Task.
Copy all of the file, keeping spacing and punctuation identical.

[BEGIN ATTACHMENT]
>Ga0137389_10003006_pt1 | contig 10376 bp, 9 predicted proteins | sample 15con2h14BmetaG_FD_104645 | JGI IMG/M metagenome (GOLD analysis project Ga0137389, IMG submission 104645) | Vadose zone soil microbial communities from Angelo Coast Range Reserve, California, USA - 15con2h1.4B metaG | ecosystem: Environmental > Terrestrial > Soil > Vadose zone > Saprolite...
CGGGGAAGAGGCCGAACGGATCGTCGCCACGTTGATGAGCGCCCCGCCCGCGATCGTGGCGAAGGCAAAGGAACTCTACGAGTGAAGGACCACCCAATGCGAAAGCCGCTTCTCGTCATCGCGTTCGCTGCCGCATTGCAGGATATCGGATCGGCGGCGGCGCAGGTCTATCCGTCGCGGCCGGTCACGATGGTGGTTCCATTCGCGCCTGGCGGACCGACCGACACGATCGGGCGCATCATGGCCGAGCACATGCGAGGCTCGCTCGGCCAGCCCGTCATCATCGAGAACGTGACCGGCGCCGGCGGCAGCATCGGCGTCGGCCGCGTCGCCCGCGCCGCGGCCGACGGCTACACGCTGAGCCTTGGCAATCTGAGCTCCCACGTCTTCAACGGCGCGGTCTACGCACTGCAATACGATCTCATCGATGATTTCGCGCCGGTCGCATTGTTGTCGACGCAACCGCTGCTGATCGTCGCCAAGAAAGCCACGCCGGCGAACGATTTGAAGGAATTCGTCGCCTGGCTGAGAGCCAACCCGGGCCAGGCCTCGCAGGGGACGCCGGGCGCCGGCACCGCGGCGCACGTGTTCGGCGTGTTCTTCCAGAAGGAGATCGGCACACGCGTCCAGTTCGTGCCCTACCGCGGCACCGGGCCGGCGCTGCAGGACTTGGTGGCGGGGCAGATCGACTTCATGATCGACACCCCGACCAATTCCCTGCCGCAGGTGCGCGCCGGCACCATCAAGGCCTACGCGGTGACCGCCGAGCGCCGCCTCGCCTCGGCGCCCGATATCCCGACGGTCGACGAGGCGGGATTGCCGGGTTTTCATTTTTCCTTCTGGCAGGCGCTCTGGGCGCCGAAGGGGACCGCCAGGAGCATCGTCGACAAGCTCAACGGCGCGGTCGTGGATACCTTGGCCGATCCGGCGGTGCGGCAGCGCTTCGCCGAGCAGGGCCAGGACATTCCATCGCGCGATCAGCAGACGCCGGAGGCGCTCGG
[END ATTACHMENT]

>Ga0137389_10003006_pt1 | contig 10376 bp, 9 predicted proteins | sample 15con2h14BmetaG_FD_104645 | JGI IMG/M metagenome (GOLD analysis project Ga0137389, IMG submission 104645) | Vadose zone soil microbial communities from Angelo Coast Range Reserve, California, USA - 15con2h1.4B metaG | ecosystem: Environmental > Terrestrial > Soil > Vadose zone > Saprolite...
CGGGGAAGAGGCCGAACGGATCGTCGCCACGTTGATGAGCGCCCCGCCCGCGATCGTGGCGAAGGCAAAGGAACTCTACGAGTGAAGGACCACCCAATGCGAAAGCCGCTTCTCGTCATCGCGTTCGCTGCCGCATTGCAGGATATCGGATCGGCGGCGGCGCAGGTCTATCCGTCGCGGCCGGTCACGATGGTGGTTCCATTCGCGCCTGGCGGACCGACCGACACGATCGGGCGCATCATGGCCGAGCACATGCGAGGCTCGCTCGGCCAGCCCGTCATCATCGAGAACGTGACCGGCGCCGGCGGCAGCATCGGCGTCGGCCGCGTCGCCCGCGCCGCGGCCGACGGCTACACGCTGAGCCTTGGCAATCTGAGCTCCCACGTCTTCAACGGCGCGGTCTACGCACTGCAATACGATCTCATCGATGATTTCGCGCCGGTCGCATTGTTGTCGACGCAACCGCTGCTGATCGTCGCCAAGAAAGCCACGCCGGCGAACGATTTGAAGGAATTCGTCGCCTGGCTGAGAGCCAACCCGGGCCAGGCCTCGCAGGGGACGCCGGGCGCCGGCACCGCGGCGCACGTGTTCGGCGTGTTCTTCCAGAAGGAGATCGGCACACGCGTCCAGTTCGTGCCCTACCGCGGCACCGGGCCGGCGCTGCAGGACTTGGTGGCGGGGCAGATCGACTTCATGATCGACACCCCGACCAATTCCCTGCCGCAGGTGCGCGCCGGCACCATCAAGGCCTACGCGGTGACCGCCGAGCGCCGCCTCGCCTCGGCGCCCGATATCCCGACGGTCGACGAGGCGGGATTGCCGGGTTTTCATTTTTCCTTCTGGCAGGCGCTCTGGGCGCCGAAGGGGACCGCCAGGAGCATCGTCGACAAGCTCAACGGCGCGGTCGTGGATACCTTGGCCGATCCGGCGGTGCGGCAGCGCTTCGCCGAGCAGGGCCAGGACATTCCATCGCGCGATCAGCAGACGCCGGAGGCGCTCGG